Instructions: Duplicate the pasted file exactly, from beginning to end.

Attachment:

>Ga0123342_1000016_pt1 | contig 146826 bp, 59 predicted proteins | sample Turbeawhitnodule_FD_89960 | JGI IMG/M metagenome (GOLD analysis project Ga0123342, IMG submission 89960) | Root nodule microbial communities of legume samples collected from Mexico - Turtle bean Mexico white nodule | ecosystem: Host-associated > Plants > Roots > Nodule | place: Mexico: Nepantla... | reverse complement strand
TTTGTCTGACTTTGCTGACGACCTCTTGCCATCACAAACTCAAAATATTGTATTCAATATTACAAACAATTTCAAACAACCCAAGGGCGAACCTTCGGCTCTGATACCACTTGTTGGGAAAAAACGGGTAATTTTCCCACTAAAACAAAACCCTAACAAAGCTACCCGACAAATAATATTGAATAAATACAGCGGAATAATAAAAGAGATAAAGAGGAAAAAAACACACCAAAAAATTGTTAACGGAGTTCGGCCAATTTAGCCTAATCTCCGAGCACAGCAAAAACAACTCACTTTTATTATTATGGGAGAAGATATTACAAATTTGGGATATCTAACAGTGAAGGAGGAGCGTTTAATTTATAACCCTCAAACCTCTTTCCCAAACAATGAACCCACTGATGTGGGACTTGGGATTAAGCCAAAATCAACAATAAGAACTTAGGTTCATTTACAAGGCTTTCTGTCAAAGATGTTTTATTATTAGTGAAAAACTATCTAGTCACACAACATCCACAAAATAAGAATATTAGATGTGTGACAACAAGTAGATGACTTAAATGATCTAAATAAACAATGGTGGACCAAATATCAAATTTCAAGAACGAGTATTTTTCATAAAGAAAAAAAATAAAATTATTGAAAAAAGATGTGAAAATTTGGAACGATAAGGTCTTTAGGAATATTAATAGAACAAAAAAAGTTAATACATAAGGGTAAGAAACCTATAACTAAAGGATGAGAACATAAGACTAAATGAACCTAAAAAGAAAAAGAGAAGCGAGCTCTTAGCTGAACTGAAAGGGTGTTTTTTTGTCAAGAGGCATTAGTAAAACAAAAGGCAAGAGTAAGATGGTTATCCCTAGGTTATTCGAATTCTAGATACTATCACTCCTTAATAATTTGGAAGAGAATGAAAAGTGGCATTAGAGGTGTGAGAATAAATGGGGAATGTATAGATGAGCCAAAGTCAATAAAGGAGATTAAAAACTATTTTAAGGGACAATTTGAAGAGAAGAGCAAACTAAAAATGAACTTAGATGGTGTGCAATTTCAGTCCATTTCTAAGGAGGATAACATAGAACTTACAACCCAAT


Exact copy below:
>Ga0123342_1000016_pt1 | contig 146826 bp, 59 predicted proteins | sample Turbeawhitnodule_FD_89960 | JGI IMG/M metagenome (GOLD analysis project Ga0123342, IMG submission 89960) | Root nodule microbial communities of legume samples collected from Mexico - Turtle bean Mexico white nodule | ecosystem: Host-associated > Plants > Roots > Nodule | place: Mexico: Nepantla... | reverse complement strand
TTTGTCTGACTTTGCTGACGACCTCTTGCCATCACAAACTCAAAATATTGTATTCAATATTACAAACAATTTCAAACAACCCAAGGGCGAACCTTCGGCTCTGATACCACTTGTTGGGAAAAAACGGGTAATTTTCCCACTAAAACAAAACCCTAACAAAGCTACCCGACAAATAATATTGAATAAATACAGCGGAATAATAAAAGAGATAAAGAGGAAAAAAACACACCAAAAAATTGTTAACGGAGTTCGGCCAATTTAGCCTAATCTCCGAGCACAGCAAAAACAACTCACTTTTATTATTATGGGAGAAGATATTACAAATTTGGGATATCTAACAGTGAAGGAGGAGCGTTTAATTTATAACCCTCAAACCTCTTTCCCAAACAATGAACCCACTGATGTGGGACTTGGGATTAAGCCAAAATCAACAATAAGAACTTAGGTTCATTTACAAGGCTTTCTGTCAAAGATGTTTTATTATTAGTGAAAAACTATCTAGTCACACAACATCCACAAAATAAGAATATTAGATGTGTGACAACAAGTAGATGACTTAAATGATCTAAATAAACAATGGTGGACCAAATATCAAATTTCAAGAACGAGTATTTTTCATAAAGAAAAAAAATAAAATTATTGAAAAAAGATGTGAAAATTTGGAACGATAAGGTCTTTAGGAATATTAATAGAACAAAAAAAGTTAATACATAAGGGTAAGAAACCTATAACTAAAGGATGAGAACATAAGACTAAATGAACCTAAAAAGAAAAAGAGAAGCGAGCTCTTAGCTGAACTGAAAGGGTGTTTTTTTGTCAAGAGGCATTAGTAAAACAAAAGGCAAGAGTAAGATGGTTATCCCTAGGTTATTCGAATTCTAGATACTATCACTCCTTAATAATTTGGAAGAGAATGAAAAGTGGCATTAGAGGTGTGAGAATAAATGGGGAATGTATAGATGAGCCAAAGTCAATAAAGGAGATTAAAAACTATTTTAAGGGACAATTTGAAGAGAAGAGCAAACTAAAAATGAACTTAGATGGTGTGCAATTTCAGTCCATTTCTAAGGAGGATAACATAGAACTTACAACCCAAT